A.I. Can Tell Good Surgeons Just By Scanning Their Brains

Can a brain scan be the best way to tell a top-surgeon? One type. Researchers at the Rensselaer Polytechnic Institute and the University of Buffalo have developed Brain-Net, an intensive learning AI tool that can accurately predict surgeon’s certification scores based on their neuroimaging data.

This certification score, known as the Fundamental of Laparoscopic Surgery Program (FLS), is currently calculated manually using a formula that is extremely time and labor-consuming. The idea behind this is to provide an objective assessment of surgical skills, which demonstrates effective training.

“The fundamental of the laparoscopic surgery program has been adopted nationally for surgical residents, peers, and physicians, who learn and practice laparoscopic skills, giving physicians the opportunity to precisely measure and document those skills,” Renselaar Xavier Intes, professor of biomedical engineering, told. Digital trends. “Such a major aspect [a] The program is a scoring metric calculated based on the timing of surgical performance as well as error estimation. “

The team of researchers on this project wanted to see if they could predict surgeons’ FLS scores using optical brain imaging. Thanks to concurrent neural networks, they showed that they were able to do so with a high degree of accuracy. The work is based on previous research showing functional near-infrared spectroscopy (FNIRS) effective for classifying various near-motor task types, providing a potential means of manual skill performance level. In this latest project, researchers used similar fNIRS data to predict the final performance score used in surgical certification.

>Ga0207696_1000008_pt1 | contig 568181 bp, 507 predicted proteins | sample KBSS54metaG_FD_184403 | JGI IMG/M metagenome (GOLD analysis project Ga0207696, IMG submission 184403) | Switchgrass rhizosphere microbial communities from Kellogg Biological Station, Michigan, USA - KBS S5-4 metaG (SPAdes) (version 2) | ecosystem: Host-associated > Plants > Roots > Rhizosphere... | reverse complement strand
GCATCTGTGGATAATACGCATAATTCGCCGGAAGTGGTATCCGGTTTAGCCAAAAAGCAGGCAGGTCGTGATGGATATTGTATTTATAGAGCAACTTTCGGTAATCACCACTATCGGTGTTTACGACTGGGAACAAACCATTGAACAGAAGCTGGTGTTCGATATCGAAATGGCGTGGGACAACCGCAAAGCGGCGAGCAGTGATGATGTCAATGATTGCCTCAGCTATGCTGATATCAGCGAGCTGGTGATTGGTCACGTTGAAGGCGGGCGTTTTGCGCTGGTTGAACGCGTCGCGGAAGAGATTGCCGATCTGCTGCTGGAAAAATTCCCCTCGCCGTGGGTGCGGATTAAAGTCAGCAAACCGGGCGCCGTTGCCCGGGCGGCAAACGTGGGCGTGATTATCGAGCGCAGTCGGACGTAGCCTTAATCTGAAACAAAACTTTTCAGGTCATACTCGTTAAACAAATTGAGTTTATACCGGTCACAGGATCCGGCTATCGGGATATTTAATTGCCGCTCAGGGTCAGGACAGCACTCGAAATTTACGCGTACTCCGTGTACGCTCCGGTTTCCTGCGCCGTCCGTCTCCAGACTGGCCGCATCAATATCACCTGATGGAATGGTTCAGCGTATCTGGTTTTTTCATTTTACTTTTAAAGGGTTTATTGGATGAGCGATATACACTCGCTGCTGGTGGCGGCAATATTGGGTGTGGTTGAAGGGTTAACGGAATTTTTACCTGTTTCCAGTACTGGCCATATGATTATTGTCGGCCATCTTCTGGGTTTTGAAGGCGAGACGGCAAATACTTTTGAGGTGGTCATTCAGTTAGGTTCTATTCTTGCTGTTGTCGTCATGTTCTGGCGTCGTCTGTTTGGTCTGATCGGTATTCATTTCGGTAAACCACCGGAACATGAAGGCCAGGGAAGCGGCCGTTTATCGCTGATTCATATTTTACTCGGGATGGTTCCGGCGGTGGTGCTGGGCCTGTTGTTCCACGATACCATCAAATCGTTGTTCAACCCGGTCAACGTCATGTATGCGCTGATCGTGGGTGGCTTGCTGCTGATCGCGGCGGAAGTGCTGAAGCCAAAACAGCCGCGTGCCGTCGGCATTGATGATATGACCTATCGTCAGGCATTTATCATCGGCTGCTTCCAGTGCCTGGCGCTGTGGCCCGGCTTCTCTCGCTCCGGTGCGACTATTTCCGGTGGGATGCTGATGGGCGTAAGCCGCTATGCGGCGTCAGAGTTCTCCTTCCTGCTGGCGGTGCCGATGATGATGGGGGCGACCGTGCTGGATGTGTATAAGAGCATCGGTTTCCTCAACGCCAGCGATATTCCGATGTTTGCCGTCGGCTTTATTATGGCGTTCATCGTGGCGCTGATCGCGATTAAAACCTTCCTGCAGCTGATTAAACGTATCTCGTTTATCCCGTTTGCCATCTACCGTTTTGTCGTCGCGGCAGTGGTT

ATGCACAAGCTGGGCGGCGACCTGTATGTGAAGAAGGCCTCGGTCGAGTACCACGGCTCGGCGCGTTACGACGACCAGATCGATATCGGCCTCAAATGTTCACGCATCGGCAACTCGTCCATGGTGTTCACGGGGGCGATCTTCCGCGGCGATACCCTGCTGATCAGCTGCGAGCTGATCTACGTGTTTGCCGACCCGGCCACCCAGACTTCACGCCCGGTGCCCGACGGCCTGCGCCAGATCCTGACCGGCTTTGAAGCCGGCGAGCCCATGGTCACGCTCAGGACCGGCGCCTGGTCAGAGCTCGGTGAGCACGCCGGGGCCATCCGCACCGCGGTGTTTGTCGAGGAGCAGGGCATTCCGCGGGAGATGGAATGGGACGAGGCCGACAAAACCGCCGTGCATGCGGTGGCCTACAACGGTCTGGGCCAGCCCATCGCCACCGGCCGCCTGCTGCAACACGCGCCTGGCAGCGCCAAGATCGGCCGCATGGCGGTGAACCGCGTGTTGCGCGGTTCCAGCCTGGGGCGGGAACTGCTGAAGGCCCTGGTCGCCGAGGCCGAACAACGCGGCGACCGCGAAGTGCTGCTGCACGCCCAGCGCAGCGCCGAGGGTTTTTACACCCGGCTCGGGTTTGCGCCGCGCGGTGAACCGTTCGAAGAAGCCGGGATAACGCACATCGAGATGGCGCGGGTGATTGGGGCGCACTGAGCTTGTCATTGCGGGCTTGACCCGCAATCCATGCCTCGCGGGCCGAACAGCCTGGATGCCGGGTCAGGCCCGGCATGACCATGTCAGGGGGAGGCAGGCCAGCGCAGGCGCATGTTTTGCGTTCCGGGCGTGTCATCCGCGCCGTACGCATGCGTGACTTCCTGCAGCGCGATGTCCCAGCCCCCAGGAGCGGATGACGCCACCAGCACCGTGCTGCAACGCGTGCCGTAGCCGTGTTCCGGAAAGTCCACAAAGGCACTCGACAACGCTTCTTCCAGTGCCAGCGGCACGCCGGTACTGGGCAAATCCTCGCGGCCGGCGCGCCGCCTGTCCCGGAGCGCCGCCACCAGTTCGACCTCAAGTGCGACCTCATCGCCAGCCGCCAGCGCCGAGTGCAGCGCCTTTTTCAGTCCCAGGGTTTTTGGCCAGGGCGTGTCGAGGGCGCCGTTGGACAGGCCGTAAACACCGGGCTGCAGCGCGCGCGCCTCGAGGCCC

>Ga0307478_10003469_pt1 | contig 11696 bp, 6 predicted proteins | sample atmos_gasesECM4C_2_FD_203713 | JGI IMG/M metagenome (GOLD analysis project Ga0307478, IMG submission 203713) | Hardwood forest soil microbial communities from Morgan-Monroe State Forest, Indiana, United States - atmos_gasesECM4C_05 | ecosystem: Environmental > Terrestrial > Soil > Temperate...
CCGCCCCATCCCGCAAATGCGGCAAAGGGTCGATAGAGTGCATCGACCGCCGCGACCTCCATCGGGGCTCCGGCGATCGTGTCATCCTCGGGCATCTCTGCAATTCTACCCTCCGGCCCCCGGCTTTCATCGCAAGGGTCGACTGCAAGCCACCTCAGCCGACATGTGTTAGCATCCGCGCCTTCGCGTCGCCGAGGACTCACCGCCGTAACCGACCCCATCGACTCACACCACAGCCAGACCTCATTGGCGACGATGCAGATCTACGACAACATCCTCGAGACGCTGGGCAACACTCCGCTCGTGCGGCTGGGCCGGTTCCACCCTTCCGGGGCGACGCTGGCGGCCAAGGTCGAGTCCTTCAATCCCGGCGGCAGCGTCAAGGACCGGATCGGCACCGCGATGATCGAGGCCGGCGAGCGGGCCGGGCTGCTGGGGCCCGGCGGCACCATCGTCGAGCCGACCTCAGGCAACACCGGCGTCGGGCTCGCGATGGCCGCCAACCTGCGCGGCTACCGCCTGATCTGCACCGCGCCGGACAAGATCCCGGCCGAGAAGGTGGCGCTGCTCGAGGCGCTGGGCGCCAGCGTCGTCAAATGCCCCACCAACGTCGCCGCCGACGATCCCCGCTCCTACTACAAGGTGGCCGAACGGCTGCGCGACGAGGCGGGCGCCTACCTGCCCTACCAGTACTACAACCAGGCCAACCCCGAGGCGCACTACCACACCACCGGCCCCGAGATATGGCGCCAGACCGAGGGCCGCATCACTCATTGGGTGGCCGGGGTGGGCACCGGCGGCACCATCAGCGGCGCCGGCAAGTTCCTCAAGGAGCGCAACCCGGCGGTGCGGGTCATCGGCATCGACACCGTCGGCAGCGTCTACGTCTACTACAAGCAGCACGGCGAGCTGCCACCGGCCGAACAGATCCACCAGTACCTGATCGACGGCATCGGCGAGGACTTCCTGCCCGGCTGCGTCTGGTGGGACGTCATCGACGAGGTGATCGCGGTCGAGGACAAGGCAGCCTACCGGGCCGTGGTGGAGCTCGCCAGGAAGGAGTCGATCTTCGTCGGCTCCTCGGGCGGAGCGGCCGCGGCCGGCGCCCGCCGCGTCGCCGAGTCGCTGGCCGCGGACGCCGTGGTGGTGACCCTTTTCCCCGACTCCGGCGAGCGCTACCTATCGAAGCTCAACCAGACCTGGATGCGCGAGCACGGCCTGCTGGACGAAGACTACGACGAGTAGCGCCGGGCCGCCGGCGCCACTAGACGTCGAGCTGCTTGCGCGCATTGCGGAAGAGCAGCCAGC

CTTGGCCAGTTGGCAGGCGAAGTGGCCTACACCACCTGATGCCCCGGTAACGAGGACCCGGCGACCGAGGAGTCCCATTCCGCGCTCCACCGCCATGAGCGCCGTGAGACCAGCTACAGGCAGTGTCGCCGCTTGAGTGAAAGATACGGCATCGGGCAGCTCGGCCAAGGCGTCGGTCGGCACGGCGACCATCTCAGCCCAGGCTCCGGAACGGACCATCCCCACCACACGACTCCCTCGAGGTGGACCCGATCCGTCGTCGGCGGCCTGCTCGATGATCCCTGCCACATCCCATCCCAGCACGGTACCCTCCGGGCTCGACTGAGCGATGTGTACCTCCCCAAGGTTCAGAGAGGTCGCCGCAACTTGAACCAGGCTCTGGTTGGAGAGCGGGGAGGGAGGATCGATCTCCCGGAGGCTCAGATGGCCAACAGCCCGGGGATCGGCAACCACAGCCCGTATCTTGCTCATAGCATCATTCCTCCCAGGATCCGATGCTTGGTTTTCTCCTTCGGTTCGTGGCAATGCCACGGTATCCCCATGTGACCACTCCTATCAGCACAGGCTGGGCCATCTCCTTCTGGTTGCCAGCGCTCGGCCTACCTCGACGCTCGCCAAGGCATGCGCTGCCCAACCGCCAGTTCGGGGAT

“These results are making the move toward neuroimaging and intensive learning for neurofeedback to improve surgical skill acquisition, retention, and the certification process,” continued Intes. “The advantage of these approaches is that they should enable more personalized training with bedside feedback for optimal skill acquisition. Current approaches are focusing on task repetition, potentially for rapid and objective feedback. “

This work is part of an ongoing effort to enhance the way in which surgical skills are taught and evaluated. On its own, this latest piece of research is not going to change radically. However, going forward it can lay the foundation for new ways to improve surgical performance – and individual approaches to training – using neuroimaging assessment.

“We are currently using FLS scores as a means of assessing surgical skills,” Intes said. “We hope that, with further studies, we will be able to go beyond this metric and discover [a] New set of neurobiomarkers that will provide granular insights on learning and execution of surgical skills. “

A paper describing the research is available for reading in the journal IEEE Transactions on Biomedical Engineering.

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